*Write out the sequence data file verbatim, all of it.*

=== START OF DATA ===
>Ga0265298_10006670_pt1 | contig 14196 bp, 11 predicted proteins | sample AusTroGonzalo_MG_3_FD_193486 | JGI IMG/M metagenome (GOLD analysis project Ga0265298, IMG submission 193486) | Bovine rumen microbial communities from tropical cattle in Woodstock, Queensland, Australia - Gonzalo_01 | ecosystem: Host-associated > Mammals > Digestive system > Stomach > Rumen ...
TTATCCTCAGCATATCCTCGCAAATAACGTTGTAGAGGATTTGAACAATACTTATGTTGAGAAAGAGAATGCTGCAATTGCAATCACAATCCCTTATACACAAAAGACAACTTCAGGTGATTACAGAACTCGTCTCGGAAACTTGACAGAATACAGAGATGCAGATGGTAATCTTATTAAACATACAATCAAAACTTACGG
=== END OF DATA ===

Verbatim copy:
>Ga0265298_10006670_pt1 | contig 14196 bp, 11 predicted proteins | sample AusTroGonzalo_MG_3_FD_193486 | JGI IMG/M metagenome (GOLD analysis project Ga0265298, IMG submission 193486) | Bovine rumen microbial communities from tropical cattle in Woodstock, Queensland, Australia - Gonzalo_01 | ecosystem: Host-associated > Mammals > Digestive system > Stomach > Rumen ...
TTATCCTCAGCATATCCTCGCAAATAACGTTGTAGAGGATTTGAACAATACTTATGTTGAGAAAGAGAATGCTGCAATTGCAATCACAATCCCTTATACACAAAAGACAACTTCAGGTGATTACAGAACTCGTCTCGGAAACTTGACAGAATACAGAGATGCAGATGGTAATCTTATTAAACATACAATCAAAACTTACGG